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Stock Market History – The Past Provides Clues To Today

Mike Swanson
By Mike Swanson / January 10, 2010

Investors View Magazine – January 2010

Over the past few years a lot of people have compared the bear market collapse of 2008 and the economic recession with what occurred during the Great Depression. When you look back on stock market history there are a lot of similarities.

For example what we went through in this last bear market can only be compared to the stock market collapse of the 1930’s when you look at the speed and the depth of the drop in stock prices in 2008.

2008 was indeed a complete stock market crash. It was even worse than the bear market that broke out in the middle of the 1970’s.

And when it comes to the economy the speed of the deceleration in the GDP that accompanied the stock market drop also can only be compared with the 1930’s or the time after World War II when the United States when military spending dropped off.

So huge things have been happening in the stock market and the economy.

However, things are not playing out exactly like they did then. This is not a Great Depression we are going through.

But it is a huge secular change in the trend of the stock market.

From the early 1980’s till 2000 the stock market was in a secular bull market. But since then it has been in a secular bear market, very similar to what happened in the 1930’s or the 1970’s.

In both those periods the stock market entered a big bear market and then spent over a decade moving a wide sideways trading range.

Actually the time period from 2000 to 2010 was the worst overall decade from start to finish for the US stock market.

Many investors got into the market in the late 1980’s or 1990’s, which was the second best decade in the history of the US stock market with a 17.6% average annual return.  Well the last decade was the worst decade ever, even worse than the Depression years of the 1930’s that saw a 0.2% decline overall for stocks.

Investors who simply did buy and hold have done nothing.  Even bonds beat them.  However, some investors did well.  Those that invested in gold in 2002 did great and those that simply kept their pulse on the big trends of the market and engaged in a little market timing did even better.

The thing is it isn’t that hard to do.  All you need to do is recognize the large trend of the market by looking at the relation of the major market averages to their 150 and 200-day moving averages and the slope of those averages.  I’ve talked about this with you before and have a whole module about it in the Stock Market Mastery Course.

The key is doing this enables you to tell whether the market is in a bull market, bear market, or a transition period.  No it doesn’t tell you when the exact top and bottom occurs, but it tells you how to think about the big picture.   Going beyond that there are all sorts of indicators you can follow to get an idea of the smaller trends, but in the end recognizing the big trend and adapting when it changes is the key to making the big money.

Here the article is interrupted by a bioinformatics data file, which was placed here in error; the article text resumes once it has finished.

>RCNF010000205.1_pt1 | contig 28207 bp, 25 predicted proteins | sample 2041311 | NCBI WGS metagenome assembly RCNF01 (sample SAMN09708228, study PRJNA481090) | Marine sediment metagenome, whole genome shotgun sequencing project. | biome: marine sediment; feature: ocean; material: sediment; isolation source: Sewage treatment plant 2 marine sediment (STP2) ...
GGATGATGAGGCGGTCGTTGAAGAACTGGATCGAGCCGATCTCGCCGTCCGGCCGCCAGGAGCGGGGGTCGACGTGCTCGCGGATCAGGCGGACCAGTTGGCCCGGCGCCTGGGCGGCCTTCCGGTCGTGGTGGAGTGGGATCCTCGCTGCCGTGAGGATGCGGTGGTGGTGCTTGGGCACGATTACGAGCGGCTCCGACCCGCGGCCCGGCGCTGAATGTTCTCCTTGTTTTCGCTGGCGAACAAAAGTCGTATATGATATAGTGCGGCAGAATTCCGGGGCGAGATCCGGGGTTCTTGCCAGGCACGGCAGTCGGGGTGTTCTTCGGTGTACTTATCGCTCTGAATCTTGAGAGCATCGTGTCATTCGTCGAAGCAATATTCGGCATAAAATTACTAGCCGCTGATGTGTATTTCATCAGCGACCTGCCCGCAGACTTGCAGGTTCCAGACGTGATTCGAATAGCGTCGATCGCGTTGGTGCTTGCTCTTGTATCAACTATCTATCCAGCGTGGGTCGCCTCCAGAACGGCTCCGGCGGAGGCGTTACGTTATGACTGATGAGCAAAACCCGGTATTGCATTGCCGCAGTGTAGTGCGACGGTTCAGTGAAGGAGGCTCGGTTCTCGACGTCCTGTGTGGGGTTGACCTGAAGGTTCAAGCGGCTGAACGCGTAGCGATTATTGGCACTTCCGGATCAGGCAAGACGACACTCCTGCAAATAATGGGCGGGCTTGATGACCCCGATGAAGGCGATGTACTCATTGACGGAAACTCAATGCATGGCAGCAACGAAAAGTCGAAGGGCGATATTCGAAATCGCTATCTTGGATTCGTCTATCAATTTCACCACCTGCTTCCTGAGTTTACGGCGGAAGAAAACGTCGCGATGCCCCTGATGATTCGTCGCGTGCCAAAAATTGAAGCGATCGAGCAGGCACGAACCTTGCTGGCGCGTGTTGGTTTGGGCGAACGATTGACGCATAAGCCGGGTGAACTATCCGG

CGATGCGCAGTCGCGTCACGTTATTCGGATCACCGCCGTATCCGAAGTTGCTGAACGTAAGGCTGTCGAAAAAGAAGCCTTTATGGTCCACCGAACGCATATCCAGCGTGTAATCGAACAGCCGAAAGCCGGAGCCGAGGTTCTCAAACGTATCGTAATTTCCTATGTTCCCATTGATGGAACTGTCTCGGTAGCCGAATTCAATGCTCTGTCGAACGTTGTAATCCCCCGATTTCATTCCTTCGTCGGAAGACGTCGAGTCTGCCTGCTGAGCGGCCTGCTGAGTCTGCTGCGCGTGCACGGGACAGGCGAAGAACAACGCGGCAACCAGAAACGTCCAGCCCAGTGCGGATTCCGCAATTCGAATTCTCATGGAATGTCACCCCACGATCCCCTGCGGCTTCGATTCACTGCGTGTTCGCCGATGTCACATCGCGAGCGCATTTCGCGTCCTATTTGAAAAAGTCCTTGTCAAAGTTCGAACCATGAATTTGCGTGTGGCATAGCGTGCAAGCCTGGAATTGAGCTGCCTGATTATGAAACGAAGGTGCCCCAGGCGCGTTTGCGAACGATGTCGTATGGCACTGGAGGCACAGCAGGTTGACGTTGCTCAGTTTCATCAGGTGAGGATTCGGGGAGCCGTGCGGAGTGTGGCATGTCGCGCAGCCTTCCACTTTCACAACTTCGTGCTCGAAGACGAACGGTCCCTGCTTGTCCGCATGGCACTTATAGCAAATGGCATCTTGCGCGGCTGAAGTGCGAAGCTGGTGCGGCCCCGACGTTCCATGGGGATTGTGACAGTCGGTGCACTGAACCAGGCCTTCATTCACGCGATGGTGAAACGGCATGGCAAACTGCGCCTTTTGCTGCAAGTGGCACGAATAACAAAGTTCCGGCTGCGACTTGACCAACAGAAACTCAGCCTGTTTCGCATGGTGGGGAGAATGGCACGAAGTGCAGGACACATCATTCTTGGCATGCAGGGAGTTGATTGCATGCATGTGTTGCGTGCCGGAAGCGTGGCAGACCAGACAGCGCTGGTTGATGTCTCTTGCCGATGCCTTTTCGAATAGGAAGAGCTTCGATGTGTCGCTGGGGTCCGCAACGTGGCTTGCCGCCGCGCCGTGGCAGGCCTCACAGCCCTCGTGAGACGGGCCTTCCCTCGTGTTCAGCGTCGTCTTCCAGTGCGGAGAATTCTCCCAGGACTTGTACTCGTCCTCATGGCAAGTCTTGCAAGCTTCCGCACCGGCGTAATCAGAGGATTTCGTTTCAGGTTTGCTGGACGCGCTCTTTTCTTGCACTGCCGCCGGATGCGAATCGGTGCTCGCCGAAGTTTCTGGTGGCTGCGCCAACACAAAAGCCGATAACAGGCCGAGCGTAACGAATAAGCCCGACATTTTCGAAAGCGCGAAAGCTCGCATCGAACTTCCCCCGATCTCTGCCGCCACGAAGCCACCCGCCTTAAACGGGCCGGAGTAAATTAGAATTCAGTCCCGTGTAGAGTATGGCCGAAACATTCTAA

This is what enabled me to making money shorting in 2008 when everyone else lost money and to believe that the market was going to go higher this past summer when most were calling tops and profit from that belief the rest of the year.

Right now the market averages are still above these moving averages so it doesn’t make sense to start to worry about a bear market.  However, right now isn’t a great entry point to start buying long-term positions in stocks blindly, because the market has indeed run up tremendously and there are important historical precedents that should play out in 2010 that you need to be aware of and can profit from.

We are in a cyclical bull market within a secular bear market.  That is an important distinction.  Most cyclical bull markets in secular bear markets only last one or two years.  You can look back at 200 years of historical data in the US stock market and look at other markets that got in a similar position to ours and see a similar pattern that is likely to play out this year.

Simply put after a major bottom in a secular bear market like we saw last year typically the stock market will rally back up and take back a good half to two-thirds of its losses and then stall out and go sideways for at least 6-8 months.  It then either breaks out and goes on another huge tear for a few months or rolls over and begins another bear market.

I’ll show you the examples in a minute, but I want you to realize first what this means is that the market is likely to put in a peak within the next few weeks (if it hasn’t already, it is possible) and then go sideways for at least the first two quarters of this year.  This sideways pattern will either mark a consolidation phase within this current cyclical bull market that will be a prelude to another huge rally or else will mark a stage three topping phase.

I have no interest in trying to predict which will occur, because I’m not going to delude myself or you into thinking I can predict the future of the economy so perfectly and it isn’t necessary to make such predictions at all to make money.  I’ve got some guesses about it as I’m sure you do too, but I know that trying to predict such things may be dangerous to do, because you might focus on them and the news that backs them up instead of real market trends and it isn’t how money is made anyway.

We have been in a powerful rally since March in which the market has had only one pullback of significance in last May through July.  The people who have made the most money are those that bought the dips and ignored the negative news and short-term pullbacks and have held on.  I’ve done that myself most of the time, but there is always a danger in investing that when you are making lots of money using a strategy that when the market changes and the strategy is no longer the way to go that you miss the turn.